Japan’s Shaky Climate Credentials
Japan will host this year’s G7 meeting. The country has already started showing leadership, including inviting guest countries from the “Global South” (Vietnam included) to the talks. The Japanese leadership has singled out climate change as one of the conference’s main topics.
However, the country has lagged far behind the other G7 nations regarding decarbonisation policies and clean energy adoption. Japan has been the last to act on ending overseas coal financing, and according to Fossil Free Japan, it remains the world’s largest provider of public fossil fuel finance.
It was also widely criticised by other G7 members for its hesitance to stop the purchasing of Russian fossil fuels. The bloc also opposed Japan’s proposal to use its presidency to advocate for natural gas investment and the deployment of technologies to support using fossil fuels for power generation.
The Risks For Vietnam
Japan has pledged financial and technological support to help ASEAN countries accelerate their decarbonisation efforts and combat climate change. However, renewable power aside, this support will also go towards natural gas, hydrogen and ammonia.
While it remains unclear how this cooperation with Japan will affect Vietnam, the risk of Japan projecting the deficiencies of its clean technology strategy on Vietnam’s energy policy is genuine. For example, Vietnam recently signed up for Japan’s Asia Zero Emission Community (AZEC) scheme. The mechanism aims to achieve carbon neutrality by prioritising natural gas, hydrogen and ammonia. Such a move poses various risks to recipient countries.
The lack of clarity regarding Vietnam’s JETP structure also surfaces the risk of the country channelling funds into technologies with little-to-no decarbonisation credentials when it has already used extensive efforts to build clean energy capacity at scale.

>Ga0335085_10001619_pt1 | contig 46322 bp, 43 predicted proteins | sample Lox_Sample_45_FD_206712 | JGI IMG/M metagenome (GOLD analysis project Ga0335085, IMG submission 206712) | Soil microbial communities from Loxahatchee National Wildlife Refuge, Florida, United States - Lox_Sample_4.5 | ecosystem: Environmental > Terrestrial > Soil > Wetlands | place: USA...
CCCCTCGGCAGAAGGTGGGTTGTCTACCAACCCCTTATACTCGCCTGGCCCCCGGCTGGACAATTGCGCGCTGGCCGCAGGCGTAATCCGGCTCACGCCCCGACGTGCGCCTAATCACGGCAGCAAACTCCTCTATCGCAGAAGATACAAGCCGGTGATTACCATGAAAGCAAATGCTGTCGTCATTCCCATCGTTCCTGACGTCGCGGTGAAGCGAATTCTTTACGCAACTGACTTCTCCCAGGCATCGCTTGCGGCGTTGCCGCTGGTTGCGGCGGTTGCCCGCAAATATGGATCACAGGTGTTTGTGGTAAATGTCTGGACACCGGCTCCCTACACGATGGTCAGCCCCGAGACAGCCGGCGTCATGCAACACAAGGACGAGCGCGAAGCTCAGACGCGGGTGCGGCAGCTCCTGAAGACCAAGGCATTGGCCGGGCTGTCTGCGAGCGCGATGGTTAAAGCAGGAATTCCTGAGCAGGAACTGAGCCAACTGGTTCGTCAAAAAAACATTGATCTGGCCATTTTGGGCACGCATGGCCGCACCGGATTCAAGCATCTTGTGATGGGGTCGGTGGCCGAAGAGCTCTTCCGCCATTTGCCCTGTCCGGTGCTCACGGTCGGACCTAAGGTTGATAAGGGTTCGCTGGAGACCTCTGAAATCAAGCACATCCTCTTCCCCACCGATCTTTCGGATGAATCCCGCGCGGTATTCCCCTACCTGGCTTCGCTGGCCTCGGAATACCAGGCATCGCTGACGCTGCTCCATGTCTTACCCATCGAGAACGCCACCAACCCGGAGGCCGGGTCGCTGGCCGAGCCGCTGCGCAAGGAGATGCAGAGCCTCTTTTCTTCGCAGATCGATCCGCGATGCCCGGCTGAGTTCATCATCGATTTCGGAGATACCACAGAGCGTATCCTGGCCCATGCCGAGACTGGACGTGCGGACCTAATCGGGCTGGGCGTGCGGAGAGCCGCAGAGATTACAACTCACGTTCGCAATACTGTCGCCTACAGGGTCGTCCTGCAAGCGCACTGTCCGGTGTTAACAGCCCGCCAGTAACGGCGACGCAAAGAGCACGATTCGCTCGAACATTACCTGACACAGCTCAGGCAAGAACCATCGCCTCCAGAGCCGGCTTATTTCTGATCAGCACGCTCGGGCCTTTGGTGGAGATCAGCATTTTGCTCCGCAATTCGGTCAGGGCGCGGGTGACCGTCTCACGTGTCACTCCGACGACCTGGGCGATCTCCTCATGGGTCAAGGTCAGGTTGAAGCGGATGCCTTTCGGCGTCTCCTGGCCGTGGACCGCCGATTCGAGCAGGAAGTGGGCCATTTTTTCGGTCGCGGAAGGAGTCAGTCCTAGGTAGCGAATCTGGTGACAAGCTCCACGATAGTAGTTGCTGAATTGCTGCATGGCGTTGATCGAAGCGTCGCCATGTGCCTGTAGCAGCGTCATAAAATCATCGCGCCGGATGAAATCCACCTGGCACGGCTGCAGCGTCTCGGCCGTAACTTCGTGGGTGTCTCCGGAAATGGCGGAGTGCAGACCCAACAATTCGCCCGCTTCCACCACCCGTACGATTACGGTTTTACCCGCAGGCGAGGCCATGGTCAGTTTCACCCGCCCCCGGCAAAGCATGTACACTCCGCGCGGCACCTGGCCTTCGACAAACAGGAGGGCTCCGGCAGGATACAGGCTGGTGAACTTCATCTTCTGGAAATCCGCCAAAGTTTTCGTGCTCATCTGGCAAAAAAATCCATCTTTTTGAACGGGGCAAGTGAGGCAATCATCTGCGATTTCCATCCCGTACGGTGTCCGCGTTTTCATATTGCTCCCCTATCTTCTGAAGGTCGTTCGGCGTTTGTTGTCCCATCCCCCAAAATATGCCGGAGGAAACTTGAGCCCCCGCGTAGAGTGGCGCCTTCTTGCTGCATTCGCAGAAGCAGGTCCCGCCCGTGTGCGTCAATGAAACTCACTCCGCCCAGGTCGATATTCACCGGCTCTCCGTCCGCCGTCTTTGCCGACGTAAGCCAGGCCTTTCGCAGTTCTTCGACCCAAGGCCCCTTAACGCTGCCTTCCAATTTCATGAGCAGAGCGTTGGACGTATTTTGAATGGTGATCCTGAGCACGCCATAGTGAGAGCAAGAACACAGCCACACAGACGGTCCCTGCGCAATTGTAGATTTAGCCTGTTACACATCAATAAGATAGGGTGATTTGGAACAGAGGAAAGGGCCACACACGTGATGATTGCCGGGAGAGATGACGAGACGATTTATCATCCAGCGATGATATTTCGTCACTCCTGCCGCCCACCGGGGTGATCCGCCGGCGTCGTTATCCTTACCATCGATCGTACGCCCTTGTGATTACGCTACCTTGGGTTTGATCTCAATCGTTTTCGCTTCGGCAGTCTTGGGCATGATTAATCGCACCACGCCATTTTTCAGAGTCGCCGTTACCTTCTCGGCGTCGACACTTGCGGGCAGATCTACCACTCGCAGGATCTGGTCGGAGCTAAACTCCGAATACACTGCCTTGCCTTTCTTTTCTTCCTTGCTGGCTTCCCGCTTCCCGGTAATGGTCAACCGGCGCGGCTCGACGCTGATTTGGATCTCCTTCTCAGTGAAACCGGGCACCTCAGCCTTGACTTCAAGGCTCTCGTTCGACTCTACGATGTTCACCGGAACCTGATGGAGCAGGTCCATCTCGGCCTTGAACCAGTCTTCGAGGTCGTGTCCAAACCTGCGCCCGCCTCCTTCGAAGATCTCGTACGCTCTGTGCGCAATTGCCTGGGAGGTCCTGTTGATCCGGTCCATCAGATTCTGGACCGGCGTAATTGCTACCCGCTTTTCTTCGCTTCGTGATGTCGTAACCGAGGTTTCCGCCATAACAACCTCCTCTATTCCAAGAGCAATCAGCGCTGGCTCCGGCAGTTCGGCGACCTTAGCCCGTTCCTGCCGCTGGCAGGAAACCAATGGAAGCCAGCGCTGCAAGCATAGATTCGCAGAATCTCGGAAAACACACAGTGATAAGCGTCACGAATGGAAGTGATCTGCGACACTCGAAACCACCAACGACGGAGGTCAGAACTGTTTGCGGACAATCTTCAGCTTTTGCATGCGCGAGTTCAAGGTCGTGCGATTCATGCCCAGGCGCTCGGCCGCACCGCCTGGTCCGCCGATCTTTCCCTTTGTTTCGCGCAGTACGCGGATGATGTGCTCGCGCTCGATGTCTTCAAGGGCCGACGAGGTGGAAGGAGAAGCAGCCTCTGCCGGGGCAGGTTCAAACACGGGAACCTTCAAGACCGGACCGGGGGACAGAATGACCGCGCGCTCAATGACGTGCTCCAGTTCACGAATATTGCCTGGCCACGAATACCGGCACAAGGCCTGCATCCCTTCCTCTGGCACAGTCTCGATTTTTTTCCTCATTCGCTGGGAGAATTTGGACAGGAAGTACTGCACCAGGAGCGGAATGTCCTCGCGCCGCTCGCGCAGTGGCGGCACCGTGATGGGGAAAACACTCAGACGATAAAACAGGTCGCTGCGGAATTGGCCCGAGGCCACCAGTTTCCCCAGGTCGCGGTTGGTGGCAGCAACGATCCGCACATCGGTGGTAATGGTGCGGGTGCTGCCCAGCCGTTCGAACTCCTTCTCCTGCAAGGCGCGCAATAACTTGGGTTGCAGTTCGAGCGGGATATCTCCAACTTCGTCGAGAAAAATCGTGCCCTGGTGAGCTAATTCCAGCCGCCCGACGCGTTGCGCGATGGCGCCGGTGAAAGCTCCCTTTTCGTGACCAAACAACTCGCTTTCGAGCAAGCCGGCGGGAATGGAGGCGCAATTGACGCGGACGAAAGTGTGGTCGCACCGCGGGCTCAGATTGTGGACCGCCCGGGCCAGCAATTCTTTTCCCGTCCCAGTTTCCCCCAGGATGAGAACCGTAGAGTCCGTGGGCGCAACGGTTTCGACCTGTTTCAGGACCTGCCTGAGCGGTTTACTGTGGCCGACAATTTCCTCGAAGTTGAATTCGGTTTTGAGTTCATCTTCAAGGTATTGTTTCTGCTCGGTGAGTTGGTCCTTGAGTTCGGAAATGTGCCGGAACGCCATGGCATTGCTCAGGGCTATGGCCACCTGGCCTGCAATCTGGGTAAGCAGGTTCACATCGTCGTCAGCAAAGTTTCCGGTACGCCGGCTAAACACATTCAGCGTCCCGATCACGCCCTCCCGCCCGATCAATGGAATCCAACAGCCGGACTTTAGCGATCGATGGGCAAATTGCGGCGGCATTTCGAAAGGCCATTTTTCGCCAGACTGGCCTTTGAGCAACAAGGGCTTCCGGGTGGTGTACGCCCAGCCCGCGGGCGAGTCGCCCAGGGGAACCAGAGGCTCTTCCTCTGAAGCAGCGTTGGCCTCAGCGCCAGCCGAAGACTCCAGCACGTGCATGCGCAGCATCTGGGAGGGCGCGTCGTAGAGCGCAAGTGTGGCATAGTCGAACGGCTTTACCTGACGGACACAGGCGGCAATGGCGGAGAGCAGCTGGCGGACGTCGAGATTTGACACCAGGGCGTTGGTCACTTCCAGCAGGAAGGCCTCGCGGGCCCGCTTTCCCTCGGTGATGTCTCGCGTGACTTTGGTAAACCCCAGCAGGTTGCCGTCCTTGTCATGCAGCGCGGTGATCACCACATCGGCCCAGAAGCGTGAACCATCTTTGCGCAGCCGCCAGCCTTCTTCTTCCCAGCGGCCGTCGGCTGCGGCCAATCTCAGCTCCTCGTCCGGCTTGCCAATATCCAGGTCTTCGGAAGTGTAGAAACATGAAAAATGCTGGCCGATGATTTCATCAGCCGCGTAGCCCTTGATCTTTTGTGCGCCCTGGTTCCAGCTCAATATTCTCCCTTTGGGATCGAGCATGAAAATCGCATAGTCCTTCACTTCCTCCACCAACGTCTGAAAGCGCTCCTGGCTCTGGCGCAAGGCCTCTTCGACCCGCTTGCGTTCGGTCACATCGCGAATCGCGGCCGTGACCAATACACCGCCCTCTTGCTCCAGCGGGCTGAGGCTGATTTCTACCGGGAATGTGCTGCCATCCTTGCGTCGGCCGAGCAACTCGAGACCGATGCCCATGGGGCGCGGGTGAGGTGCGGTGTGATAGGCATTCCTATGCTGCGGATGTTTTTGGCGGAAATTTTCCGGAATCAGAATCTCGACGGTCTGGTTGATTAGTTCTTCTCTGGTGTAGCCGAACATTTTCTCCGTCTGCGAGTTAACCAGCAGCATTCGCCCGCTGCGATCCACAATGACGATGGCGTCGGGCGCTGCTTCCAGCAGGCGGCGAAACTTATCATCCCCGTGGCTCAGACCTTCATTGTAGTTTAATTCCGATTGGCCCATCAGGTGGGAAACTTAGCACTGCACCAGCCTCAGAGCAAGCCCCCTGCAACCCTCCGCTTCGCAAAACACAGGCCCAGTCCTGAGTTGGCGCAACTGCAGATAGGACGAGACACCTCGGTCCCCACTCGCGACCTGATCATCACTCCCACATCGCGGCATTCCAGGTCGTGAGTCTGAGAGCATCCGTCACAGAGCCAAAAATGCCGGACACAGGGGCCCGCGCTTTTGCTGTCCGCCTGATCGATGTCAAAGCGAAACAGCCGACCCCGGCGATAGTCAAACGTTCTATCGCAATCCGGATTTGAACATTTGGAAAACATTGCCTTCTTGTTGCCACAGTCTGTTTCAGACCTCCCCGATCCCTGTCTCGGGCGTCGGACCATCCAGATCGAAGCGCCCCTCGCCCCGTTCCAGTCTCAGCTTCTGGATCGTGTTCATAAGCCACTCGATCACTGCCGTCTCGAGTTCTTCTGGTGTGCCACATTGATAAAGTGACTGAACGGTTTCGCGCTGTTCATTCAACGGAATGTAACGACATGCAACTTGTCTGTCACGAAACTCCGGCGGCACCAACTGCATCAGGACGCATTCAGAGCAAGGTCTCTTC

Japan’s Role in Progressing the Energy Transition in Vietnam
Vietnam has the best clean energy potential in Southeast Asia and a remarkable track record in taking advantage of it. If the country doesn’t proceed with building on its existing platform and ends up pursuing distracting technologies, it will have only itself to blame.
The World Bank ranks Vietnam among the five countries most likely to be affected by climate change. Ho Chi Minh, responsible for 23% of the country’s GDP, is among the most vulnerable cities to rising sea levels globally. Climate change-related costs already trimmed Vietnam’s GDP by 3.2% in 2020. By 2050, the World Bank sees a GDP drop of 12% to 14.5%.
The partnership with Japan can unfold in two ways. It could be a beneficial relationship for both Vietnam and its climate goals. Or, Japan could lead the country down an unfortunate path, causing it to invest in distracting technologies. Fortunately, Japan has all the tools, expertise and resources to influence the country in a positive way.
by Viktor Tachev
Viktor has years of experience in financial markets and energy finance, working as a marketing consultant and content creator for leading institutions, NGOs, and tech startups. He is a regular contributor to knowledge hubs and magazines, tackling the latest trends in sustainability and green energy.Read more